This post is a perfect reminder of the attitude of gratitude that we should have as we soon celebrate Veterans Day, toward our military~our brothers, uncles, granfathers, sons, sisters, grandmothers, aunts, etc., who have served to protect us and our country through in the armed forces. We owe them more than we can give, and often, simply thanking them can really encourage them.

I know of no better way to leave you thinking about and pondering our blessings, and being thankful to God for them, and our military who have worked and fought to serve and protect us.


Chao for now,

Javamom

13 October, 2009

Online Justice Class

Harvard University's Justice with Michael Sandel is an interesting, engaging course that I found last Sunday. The particular course was delving into John Locke's treatises and applying them to specific situations our country has found itself in many times. I am thrilled that it is free and online, and not just available through TV. I stumbled onto the program on our local(ish) TV, non-cable channel thanks to our digital converter box. I was engaged right from the start, so I'm sharing it here in case you can use it in your homeschool high school, as I am going to do, since we are studying American History and some current events this year and next.

If you come up with any ideas of how you are going to use it with your teens, post them back to me, and maybe we can share info or activities.

Ciao for now,

Javamom

06 October, 2009

Online Civics Web site with Games

I stumbled onto a simple Civics web site yesterday that will be a helpful supplemental resource in teaching and solidifying how our court system works to our last two boys at home. It was created by retired Supreme Court Justice Sandra Day O'Connor. On the site, you will find simple lesson plans for The Constitution, the courts system, how our government works, links to our current Supreme Court Justices, and interactive games.

The two games are called "Do I Have a Right" and "Supreme Decision." I have only previewed Supreme Decision so far.

Did I mention that it is free?


Javamom

02 October, 2009

National Parks

Some of you are probably getting tired of hearing me plug this program, which has been running all week long on PBS. The series, by Ken Burns, is called "The Naitonal Parks: America's Best Idea."

Some of you know that we are crunchy conservative libertarians (with a couple of Democrats in the immediate family, as well) so it comes as no surprise to you. Personally, I am frustrated by almost all politicians and lobbyists, but that is another post for another time. You know that we love National and State Parks and have extolled their cost-effective and natural, restorative benefits to soul and spirit.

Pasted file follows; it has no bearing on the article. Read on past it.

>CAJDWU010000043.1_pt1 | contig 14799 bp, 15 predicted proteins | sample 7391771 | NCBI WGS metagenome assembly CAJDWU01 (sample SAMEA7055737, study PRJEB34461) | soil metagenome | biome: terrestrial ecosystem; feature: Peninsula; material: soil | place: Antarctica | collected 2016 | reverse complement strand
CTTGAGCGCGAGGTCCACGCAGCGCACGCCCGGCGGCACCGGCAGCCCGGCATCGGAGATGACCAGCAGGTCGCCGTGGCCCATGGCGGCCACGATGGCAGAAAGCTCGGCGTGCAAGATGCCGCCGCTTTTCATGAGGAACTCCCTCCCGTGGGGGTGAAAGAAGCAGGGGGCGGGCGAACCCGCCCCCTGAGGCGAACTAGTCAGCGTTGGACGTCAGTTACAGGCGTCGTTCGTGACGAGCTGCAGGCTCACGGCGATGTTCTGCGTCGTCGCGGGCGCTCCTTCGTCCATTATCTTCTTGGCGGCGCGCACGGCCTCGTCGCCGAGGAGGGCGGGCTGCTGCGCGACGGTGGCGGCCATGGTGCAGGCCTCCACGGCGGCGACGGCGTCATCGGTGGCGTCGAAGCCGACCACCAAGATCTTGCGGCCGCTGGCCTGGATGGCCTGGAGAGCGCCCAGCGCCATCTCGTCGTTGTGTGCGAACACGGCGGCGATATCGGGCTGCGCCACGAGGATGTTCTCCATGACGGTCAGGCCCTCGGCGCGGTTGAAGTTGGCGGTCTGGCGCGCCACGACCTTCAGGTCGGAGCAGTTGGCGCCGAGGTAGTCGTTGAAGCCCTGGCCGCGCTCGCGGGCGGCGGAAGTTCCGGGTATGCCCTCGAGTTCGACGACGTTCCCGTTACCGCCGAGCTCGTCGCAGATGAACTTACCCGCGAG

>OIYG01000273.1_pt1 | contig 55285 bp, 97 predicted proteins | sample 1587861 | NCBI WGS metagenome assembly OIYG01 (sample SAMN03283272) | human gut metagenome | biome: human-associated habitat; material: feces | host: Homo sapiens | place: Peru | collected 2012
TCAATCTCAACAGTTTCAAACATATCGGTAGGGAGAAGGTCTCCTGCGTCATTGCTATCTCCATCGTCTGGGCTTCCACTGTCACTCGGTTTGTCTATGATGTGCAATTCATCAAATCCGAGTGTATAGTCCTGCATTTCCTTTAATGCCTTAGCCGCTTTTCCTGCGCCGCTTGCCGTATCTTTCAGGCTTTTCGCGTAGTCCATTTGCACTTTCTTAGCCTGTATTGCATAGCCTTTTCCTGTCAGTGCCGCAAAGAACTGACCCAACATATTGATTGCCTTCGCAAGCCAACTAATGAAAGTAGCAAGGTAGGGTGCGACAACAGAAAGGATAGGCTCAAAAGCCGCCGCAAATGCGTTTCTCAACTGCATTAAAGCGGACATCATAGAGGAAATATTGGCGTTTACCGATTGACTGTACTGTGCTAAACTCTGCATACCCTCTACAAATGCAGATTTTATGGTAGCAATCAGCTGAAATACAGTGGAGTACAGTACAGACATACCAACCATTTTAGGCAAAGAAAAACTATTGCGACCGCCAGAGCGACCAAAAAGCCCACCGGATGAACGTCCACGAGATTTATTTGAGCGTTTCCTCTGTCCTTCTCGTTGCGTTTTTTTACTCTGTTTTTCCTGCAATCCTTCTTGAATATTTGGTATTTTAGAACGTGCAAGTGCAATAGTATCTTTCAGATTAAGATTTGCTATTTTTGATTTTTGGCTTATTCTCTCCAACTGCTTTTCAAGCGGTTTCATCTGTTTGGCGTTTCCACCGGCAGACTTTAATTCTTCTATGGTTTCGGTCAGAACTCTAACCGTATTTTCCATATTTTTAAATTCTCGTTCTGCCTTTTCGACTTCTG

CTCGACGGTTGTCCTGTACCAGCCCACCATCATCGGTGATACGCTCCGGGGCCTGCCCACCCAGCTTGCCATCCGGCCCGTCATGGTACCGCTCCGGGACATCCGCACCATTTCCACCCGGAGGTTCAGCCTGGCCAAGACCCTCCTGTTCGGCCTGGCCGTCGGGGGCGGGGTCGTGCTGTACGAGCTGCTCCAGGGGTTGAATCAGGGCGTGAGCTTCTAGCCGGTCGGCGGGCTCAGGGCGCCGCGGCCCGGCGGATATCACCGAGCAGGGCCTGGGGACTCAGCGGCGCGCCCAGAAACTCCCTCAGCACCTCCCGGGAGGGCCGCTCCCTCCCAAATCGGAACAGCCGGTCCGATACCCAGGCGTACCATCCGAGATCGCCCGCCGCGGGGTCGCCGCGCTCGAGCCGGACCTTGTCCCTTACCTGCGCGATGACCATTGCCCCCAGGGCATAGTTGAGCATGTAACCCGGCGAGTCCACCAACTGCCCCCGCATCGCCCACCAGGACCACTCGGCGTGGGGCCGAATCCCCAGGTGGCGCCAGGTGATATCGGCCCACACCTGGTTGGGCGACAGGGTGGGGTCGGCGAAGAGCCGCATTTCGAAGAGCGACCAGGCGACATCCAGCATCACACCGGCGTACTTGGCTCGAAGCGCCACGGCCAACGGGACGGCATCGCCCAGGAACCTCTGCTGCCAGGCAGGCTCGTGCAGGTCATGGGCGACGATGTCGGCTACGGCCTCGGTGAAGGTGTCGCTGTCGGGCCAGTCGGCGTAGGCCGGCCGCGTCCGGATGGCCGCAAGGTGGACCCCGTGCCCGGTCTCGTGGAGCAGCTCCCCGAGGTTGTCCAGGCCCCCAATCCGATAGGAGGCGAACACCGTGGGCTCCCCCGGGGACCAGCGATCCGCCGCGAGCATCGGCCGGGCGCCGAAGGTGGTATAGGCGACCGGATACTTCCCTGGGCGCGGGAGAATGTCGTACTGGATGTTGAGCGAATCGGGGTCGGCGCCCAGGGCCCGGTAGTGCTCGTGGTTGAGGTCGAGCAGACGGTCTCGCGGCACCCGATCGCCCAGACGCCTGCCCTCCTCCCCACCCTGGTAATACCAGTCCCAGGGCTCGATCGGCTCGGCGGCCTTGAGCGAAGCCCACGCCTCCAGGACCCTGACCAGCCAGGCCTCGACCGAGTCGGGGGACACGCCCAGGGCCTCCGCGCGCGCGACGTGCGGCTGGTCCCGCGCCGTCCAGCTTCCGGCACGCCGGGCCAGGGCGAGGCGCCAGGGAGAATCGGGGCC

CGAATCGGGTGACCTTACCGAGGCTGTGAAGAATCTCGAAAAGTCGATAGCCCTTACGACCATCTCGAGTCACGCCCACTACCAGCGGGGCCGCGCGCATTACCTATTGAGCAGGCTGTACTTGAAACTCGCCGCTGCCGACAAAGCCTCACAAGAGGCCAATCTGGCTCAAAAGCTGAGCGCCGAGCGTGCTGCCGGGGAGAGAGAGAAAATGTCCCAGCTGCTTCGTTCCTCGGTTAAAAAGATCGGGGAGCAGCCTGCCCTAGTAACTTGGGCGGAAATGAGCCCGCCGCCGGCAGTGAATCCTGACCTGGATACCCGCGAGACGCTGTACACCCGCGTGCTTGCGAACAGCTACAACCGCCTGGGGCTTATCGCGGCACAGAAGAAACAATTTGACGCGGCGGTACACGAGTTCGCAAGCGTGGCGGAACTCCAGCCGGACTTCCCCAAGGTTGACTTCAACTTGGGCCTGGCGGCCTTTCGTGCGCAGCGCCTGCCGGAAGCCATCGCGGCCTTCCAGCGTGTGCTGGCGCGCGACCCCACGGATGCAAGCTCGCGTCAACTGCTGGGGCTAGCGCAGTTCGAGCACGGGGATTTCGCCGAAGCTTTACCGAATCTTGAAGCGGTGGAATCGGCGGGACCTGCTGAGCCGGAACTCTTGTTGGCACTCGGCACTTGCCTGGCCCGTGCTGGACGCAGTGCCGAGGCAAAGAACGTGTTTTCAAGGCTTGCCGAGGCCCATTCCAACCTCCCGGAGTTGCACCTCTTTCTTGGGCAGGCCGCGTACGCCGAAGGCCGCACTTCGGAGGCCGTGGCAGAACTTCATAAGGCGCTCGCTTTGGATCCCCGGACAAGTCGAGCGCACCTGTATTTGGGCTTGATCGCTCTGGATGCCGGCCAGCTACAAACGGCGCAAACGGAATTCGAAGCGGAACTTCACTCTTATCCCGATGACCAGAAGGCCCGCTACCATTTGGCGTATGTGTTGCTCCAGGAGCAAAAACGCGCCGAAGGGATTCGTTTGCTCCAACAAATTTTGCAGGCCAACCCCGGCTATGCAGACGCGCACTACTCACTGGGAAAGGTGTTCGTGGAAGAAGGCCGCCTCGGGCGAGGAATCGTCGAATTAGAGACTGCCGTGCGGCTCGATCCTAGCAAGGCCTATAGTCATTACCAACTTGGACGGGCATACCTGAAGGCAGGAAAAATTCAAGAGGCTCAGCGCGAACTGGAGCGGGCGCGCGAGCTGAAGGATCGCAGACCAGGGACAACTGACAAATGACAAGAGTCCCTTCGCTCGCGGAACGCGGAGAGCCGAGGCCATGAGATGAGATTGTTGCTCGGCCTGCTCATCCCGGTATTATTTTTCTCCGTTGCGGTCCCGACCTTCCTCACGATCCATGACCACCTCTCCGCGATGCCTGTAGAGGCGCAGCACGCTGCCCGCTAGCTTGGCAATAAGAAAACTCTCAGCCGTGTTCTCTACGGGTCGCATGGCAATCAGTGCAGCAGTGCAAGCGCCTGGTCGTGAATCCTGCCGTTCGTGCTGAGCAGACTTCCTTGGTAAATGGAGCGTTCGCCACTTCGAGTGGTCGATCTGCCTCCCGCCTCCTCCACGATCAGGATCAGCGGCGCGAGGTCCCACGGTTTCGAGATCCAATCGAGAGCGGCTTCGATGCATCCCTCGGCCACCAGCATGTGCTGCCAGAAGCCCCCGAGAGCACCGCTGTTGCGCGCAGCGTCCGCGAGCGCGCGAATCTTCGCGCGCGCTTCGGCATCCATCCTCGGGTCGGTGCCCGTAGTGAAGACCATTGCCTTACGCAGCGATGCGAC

I don't intend to sound mystical. I am a Christ follower, and a preacher's kid. I know the difference between Christianity and Paganism, and a debate on those topics are not my purpose for posting. :-)

I have found in this series an impressive balance between things that are for "the greater good" of society vs. destroying our resources without some responsible efforts and replacing resources that are often and greedily stripped away. This series has presented and showcased both naturalists and rich, capitalist folks and presidents who all worked together to create and protect the wonders in our own nation.

We may not have cathedrals built by human hands, but we have been given some mighty and spectacular sights to oversee and to be good stewards. Some of them look like Cathedrals, some are far larger than European cathedrals, but were created by God himself. I've seen quite a few of those Cathedrals; climbed their narrow, spiraling staircases, being in awe of their beauty. Still, they really cannot compare with naturally carved and created wonders with which we were blessed. A lot of Europeans come to tour our National Parks, and are very impressed by what we have here. Our country may be young as we exist today, but these wonders have been in this land for thousands and thousands of years.

To me, they are but a glimpse of what Heaven may be like; a glimpse of Heaven on Earth while the Lord tarries to take us to His final home for us.

These can be viewed for free online at PBS.com until October 9th, and it is a collection of the best cinematography I have seen in one series. Ken Burns has hit another one out of the ballpark, in my opinion. I also recommend his "Lewis and Clark" series. Extremely beautiful to watch, to listen to (for the music is so well-chosen). His Mark Twain series is also one of my favorites.

I hope you take some time to enjoy the show!

Until later,

Javamom

27 September, 2009

Tweaking School Schedules pt. 2